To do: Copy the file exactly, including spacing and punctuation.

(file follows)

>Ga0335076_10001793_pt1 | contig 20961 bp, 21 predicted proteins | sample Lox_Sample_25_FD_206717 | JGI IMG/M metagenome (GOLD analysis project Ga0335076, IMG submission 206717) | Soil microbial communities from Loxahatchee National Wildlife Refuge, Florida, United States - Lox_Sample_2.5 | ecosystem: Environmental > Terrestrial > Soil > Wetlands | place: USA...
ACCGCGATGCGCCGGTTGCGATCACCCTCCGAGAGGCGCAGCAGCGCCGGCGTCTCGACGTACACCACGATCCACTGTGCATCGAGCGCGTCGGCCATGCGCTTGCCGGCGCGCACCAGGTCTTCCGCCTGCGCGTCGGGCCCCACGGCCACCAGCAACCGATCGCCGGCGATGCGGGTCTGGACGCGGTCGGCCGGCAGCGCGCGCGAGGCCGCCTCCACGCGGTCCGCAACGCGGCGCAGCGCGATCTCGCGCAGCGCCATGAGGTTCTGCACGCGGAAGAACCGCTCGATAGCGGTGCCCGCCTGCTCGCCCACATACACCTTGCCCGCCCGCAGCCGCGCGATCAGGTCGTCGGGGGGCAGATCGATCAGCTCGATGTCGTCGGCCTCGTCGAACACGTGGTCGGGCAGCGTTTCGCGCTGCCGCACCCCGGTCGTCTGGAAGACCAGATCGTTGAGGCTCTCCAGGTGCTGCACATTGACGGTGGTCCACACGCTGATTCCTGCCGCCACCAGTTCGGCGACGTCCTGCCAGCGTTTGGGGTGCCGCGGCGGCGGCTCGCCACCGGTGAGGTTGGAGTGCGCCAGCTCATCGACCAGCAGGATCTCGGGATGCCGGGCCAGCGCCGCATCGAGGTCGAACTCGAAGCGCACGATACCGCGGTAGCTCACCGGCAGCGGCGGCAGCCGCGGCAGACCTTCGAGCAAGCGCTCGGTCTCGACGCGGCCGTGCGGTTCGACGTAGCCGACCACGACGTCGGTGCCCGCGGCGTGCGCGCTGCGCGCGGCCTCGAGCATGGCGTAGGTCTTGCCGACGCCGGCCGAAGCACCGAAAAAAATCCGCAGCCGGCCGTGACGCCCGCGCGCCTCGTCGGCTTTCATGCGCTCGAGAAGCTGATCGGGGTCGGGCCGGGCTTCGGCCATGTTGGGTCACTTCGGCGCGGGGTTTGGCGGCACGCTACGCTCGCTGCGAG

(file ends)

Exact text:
>Ga0335076_10001793_pt1 | contig 20961 bp, 21 predicted proteins | sample Lox_Sample_25_FD_206717 | JGI IMG/M metagenome (GOLD analysis project Ga0335076, IMG submission 206717) | Soil microbial communities from Loxahatchee National Wildlife Refuge, Florida, United States - Lox_Sample_2.5 | ecosystem: Environmental > Terrestrial > Soil > Wetlands | place: USA...
ACCGCGATGCGCCGGTTGCGATCACCCTCCGAGAGGCGCAGCAGCGCCGGCGTCTCGACGTACACCACGATCCACTGTGCATCGAGCGCGTCGGCCATGCGCTTGCCGGCGCGCACCAGGTCTTCCGCCTGCGCGTCGGGCCCCACGGCCACCAGCAACCGATCGCCGGCGATGCGGGTCTGGACGCGGTCGGCCGGCAGCGCGCGCGAGGCCGCCTCCACGCGGTCCGCAACGCGGCGCAGCGCGATCTCGCGCAGCGCCATGAGGTTCTGCACGCGGAAGAACCGCTCGATAGCGGTGCCCGCCTGCTCGCCCACATACACCTTGCCCGCCCGCAGCCGCGCGATCAGGTCGTCGGGGGGCAGATCGATCAGCTCGATGTCGTCGGCCTCGTCGAACACGTGGTCGGGCAGCGTTTCGCGCTGCCGCACCCCGGTCGTCTGGAAGACCAGATCGTTGAGGCTCTCCAGGTGCTGCACATTGACGGTGGTCCACACGCTGATTCCTGCCGCCACCAGTTCGGCGACGTCCTGCCAGCGTTTGGGGTGCCGCGGCGGCGGCTCGCCACCGGTGAGGTTGGAGTGCGCCAGCTCATCGACCAGCAGGATCTCGGGATGCCGGGCCAGCGCCGCATCGAGGTCGAACTCGAAGCGCACGATACCGCGGTAGCTCACCGGCAGCGGCGGCAGCCGCGGCAGACCTTCGAGCAAGCGCTCGGTCTCGACGCGGCCGTGCGGTTCGACGTAGCCGACCACGACGTCGGTGCCCGCGGCGTGCGCGCTGCGCGCGGCCTCGAGCATGGCGTAGGTCTTGCCGACGCCGGCCGAAGCACCGAAAAAAATCCGCAGCCGGCCGTGACGCCCGCGCGCCTCGTCGGCTTTCATGCGCTCGAGAAGCTGATCGGGGTCGGGCCGGGCTTCGGCCATGTTGGGTCACTTCGGCGCGGGGTTTGGCGGCACGCTACGCTCGCTGCGAG